Bruce Willis hasn't made a conventional, theatrically released feature in years. That makes his comeback via a remake of the Charles Bronson classic Death Wish all the more curious. Teaming with director Eli Roth (Hostel, The Green Inferno), Bruno steps into the shoes of Paul Kersey, a mild-mannered architect who goes on a vigilante spree following the brutal attack of his family by a group of thugs.
Gone is any kind of moral dubiousness, replaced with the gleeful blood orgies of the latter Death Wish films—once the series moved to Cannon Films. Bathe in the glow of Bruno gunning down dudes while AC/DC's "Back in Black" blares on the soundtrack, and don't think too long or hard about the moral or ethical implications of what he's doing.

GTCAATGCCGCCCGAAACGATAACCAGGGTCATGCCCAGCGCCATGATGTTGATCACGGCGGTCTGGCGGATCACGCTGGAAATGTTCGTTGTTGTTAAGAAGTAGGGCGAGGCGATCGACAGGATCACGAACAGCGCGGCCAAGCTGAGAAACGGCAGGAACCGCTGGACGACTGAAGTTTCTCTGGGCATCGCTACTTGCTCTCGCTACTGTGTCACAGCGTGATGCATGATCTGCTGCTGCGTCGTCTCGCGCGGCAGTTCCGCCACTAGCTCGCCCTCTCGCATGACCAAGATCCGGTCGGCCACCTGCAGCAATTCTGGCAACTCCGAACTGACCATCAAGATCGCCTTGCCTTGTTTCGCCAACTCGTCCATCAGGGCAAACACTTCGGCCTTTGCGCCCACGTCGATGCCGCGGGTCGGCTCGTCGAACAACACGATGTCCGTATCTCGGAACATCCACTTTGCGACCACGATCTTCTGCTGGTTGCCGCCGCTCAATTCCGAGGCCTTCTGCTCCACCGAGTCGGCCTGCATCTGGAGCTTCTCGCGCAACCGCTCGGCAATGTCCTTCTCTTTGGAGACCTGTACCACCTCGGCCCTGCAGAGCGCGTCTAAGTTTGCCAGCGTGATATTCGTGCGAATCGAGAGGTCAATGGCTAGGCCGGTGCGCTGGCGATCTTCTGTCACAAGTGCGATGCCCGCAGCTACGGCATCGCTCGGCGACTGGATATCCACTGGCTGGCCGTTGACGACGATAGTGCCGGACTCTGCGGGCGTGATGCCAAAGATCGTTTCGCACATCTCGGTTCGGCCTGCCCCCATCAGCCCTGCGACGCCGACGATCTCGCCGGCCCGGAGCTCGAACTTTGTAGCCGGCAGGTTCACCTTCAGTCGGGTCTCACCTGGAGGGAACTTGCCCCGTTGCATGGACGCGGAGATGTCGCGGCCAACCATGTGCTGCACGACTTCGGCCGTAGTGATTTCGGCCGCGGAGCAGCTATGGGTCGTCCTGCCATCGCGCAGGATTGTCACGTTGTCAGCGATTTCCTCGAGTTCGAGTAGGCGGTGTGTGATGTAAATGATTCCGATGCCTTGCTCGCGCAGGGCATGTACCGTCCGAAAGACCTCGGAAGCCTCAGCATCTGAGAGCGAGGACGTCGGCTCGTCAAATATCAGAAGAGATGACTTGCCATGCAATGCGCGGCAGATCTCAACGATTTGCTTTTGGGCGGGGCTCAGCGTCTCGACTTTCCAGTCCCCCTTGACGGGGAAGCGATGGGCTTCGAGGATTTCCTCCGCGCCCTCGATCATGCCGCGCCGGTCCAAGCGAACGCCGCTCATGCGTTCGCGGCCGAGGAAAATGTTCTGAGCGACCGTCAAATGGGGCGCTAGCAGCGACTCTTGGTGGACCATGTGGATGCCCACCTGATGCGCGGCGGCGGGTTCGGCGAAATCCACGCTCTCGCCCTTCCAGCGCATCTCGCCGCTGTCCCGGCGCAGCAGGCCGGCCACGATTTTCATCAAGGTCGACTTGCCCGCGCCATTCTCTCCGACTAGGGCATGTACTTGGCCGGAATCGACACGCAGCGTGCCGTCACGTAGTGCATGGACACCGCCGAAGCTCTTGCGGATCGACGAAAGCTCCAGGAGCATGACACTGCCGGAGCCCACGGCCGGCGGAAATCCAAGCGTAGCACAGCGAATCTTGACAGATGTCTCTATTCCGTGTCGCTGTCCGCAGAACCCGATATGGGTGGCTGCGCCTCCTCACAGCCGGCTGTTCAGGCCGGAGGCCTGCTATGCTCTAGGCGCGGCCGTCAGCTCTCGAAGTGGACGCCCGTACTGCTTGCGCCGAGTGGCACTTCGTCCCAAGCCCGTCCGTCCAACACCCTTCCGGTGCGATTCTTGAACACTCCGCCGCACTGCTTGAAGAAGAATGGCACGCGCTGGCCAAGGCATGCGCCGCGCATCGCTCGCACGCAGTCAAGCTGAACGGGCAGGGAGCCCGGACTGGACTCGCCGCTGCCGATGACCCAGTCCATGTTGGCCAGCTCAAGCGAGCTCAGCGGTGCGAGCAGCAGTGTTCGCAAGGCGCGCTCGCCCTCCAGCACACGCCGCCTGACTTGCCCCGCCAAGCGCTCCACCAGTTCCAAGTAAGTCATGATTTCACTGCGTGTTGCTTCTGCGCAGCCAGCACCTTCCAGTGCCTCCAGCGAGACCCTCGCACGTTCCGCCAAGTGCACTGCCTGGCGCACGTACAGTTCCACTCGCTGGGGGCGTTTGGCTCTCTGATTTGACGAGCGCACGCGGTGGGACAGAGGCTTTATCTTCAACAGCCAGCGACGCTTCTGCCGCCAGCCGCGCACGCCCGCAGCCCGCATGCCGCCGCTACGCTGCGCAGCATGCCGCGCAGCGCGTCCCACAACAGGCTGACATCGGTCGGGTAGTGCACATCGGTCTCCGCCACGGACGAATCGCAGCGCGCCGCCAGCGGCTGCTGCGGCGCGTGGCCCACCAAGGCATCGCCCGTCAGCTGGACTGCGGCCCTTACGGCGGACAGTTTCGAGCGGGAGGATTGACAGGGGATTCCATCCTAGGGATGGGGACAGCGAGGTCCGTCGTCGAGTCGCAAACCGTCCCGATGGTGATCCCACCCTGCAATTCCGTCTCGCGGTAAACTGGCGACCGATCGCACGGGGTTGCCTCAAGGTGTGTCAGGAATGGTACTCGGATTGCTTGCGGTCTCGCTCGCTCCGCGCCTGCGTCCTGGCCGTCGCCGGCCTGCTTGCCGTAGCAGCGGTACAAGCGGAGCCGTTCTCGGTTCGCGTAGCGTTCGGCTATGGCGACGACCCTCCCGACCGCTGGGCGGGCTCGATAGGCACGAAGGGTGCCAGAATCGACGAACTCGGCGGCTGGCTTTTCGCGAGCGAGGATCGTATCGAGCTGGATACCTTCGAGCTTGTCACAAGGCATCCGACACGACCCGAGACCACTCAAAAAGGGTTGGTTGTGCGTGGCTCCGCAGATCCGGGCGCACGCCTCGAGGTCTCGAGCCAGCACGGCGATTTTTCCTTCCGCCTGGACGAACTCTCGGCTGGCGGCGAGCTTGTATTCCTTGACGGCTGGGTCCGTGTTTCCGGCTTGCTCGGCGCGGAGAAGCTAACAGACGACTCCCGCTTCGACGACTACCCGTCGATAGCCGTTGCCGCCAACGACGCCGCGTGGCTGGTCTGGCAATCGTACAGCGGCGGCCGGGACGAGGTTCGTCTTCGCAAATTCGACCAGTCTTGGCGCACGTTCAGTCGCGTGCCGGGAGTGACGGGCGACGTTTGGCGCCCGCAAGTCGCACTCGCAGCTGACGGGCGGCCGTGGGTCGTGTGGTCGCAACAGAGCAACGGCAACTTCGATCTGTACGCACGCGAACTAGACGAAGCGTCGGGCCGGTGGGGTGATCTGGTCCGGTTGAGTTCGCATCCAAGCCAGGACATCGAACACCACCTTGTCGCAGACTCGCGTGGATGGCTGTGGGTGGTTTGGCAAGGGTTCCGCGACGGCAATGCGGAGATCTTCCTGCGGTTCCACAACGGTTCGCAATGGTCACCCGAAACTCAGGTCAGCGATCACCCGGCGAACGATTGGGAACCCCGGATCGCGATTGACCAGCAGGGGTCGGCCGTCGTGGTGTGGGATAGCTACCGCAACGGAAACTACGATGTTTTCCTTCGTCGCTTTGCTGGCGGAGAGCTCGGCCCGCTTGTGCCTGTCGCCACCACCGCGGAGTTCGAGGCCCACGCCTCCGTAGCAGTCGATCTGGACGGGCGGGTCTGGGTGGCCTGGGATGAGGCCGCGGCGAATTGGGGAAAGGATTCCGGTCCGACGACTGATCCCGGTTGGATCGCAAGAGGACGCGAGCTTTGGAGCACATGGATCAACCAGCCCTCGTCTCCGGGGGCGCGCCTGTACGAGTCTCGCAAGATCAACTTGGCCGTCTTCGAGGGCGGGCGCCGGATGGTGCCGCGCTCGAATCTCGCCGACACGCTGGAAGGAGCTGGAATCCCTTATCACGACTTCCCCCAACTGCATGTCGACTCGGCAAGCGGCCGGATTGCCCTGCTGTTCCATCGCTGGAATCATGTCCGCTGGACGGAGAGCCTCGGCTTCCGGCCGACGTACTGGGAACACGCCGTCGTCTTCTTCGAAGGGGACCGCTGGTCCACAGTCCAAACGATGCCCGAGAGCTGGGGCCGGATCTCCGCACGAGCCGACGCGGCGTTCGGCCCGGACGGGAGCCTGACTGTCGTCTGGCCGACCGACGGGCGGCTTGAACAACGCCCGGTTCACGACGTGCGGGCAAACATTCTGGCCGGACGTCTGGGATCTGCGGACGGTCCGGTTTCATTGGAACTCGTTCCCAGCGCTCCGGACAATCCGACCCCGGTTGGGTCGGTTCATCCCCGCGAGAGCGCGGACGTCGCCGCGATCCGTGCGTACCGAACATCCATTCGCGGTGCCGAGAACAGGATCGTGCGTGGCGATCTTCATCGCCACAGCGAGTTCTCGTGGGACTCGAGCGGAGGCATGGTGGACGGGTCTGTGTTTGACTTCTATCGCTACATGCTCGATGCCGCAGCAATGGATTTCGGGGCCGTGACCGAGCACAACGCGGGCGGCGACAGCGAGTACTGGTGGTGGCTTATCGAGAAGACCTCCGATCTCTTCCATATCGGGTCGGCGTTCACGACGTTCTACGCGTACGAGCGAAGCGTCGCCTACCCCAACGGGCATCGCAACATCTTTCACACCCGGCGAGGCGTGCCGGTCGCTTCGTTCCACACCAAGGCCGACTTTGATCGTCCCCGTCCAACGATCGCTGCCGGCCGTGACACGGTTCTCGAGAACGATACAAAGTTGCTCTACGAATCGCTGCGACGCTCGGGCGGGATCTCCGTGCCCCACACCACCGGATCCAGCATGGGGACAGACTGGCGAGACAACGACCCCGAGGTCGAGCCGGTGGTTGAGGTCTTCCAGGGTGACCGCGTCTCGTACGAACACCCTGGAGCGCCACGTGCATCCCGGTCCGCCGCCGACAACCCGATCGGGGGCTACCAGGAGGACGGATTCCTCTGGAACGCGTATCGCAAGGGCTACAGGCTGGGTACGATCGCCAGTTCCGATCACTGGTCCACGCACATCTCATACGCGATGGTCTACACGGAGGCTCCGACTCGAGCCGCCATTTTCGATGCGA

It's also ironic that they're setting it in Chicago, which is portrayed as some sort of third world war zone both in the media and certainly in this film. I hate to break it to anyone that doesn't live here, but it's not nearly as bad as all that. Stop by sometime, you might enjoy yourself. We have nice museums.
Lastly, I don't want to insult Bruno's manhood in any way, shape, or form, but he can't hold a candle to Bronson. While Bruno was singing on a porch about Seagrams, Bronson was dousing himself in cologne and shooting rattlesnakes over in Japan...